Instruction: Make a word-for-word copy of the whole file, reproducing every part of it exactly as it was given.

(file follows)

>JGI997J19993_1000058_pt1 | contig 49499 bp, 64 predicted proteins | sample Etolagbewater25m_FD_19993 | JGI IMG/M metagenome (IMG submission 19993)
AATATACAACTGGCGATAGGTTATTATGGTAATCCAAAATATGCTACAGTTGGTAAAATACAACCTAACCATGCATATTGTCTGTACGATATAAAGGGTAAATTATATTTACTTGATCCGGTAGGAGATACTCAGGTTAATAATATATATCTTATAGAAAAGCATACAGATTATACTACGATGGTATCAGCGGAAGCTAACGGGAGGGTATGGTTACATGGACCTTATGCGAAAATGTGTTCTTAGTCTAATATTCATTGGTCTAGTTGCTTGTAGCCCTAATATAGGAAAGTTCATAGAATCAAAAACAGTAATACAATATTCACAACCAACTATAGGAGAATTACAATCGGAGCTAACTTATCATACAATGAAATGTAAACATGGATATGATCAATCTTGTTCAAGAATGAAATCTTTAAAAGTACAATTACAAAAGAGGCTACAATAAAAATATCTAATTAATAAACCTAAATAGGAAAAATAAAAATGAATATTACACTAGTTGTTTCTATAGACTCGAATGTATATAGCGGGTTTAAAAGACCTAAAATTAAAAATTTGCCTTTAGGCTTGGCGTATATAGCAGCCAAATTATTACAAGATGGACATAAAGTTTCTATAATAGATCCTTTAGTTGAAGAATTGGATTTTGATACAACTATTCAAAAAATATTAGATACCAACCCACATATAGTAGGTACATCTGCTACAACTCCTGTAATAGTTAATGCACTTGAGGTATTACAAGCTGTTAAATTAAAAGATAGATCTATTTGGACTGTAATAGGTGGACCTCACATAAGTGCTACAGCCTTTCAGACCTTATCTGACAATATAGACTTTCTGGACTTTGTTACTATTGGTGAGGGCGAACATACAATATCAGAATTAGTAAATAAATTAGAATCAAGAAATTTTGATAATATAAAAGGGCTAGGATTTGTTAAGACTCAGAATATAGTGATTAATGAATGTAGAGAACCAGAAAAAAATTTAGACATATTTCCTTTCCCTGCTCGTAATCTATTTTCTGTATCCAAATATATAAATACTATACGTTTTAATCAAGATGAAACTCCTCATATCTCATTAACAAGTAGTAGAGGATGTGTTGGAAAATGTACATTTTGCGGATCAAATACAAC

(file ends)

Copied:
>JGI997J19993_1000058_pt1 | contig 49499 bp, 64 predicted proteins | sample Etolagbewater25m_FD_19993 | JGI IMG/M metagenome (IMG submission 19993)
AATATACAACTGGCGATAGGTTATTATGGTAATCCAAAATATGCTACAGTTGGTAAAATACAACCTAACCATGCATATTGTCTGTACGATATAAAGGGTAAATTATATTTACTTGATCCGGTAGGAGATACTCAGGTTAATAATATATATCTTATAGAAAAGCATACAGATTATACTACGATGGTATCAGCGGAAGCTAACGGGAGGGTATGGTTACATGGACCTTATGCGAAAATGTGTTCTTAGTCTAATATTCATTGGTCTAGTTGCTTGTAGCCCTAATATAGGAAAGTTCATAGAATCAAAAACAGTAATACAATATTCACAACCAACTATAGGAGAATTACAATCGGAGCTAACTTATCATACAATGAAATGTAAACATGGATATGATCAATCTTGTTCAAGAATGAAATCTTTAAAAGTACAATTACAAAAGAGGCTACAATAAAAATATCTAATTAATAAACCTAAATAGGAAAAATAAAAATGAATATTACACTAGTTGTTTCTATAGACTCGAATGTATATAGCGGGTTTAAAAGACCTAAAATTAAAAATTTGCCTTTAGGCTTGGCGTATATAGCAGCCAAATTATTACAAGATGGACATAAAGTTTCTATAATAGATCCTTTAGTTGAAGAATTGGATTTTGATACAACTATTCAAAAAATATTAGATACCAACCCACATATAGTAGGTACATCTGCTACAACTCCTGTAATAGTTAATGCACTTGAGGTATTACAAGCTGTTAAATTAAAAGATAGATCTATTTGGACTGTAATAGGTGGACCTCACATAAGTGCTACAGCCTTTCAGACCTTATCTGACAATATAGACTTTCTGGACTTTGTTACTATTGGTGAGGGCGAACATACAATATCAGAATTAGTAAATAAATTAGAATCAAGAAATTTTGATAATATAAAAGGGCTAGGATTTGTTAAGACTCAGAATATAGTGATTAATGAATGTAGAGAACCAGAAAAAAATTTAGACATATTTCCTTTCCCTGCTCGTAATCTATTTTCTGTATCCAAATATATAAATACTATACGTTTTAATCAAGATGAAACTCCTCATATCTCATTAACAAGTAGTAGAGGATGTGTTGGAAAATGTACATTTTGCGGATCAAATACAAC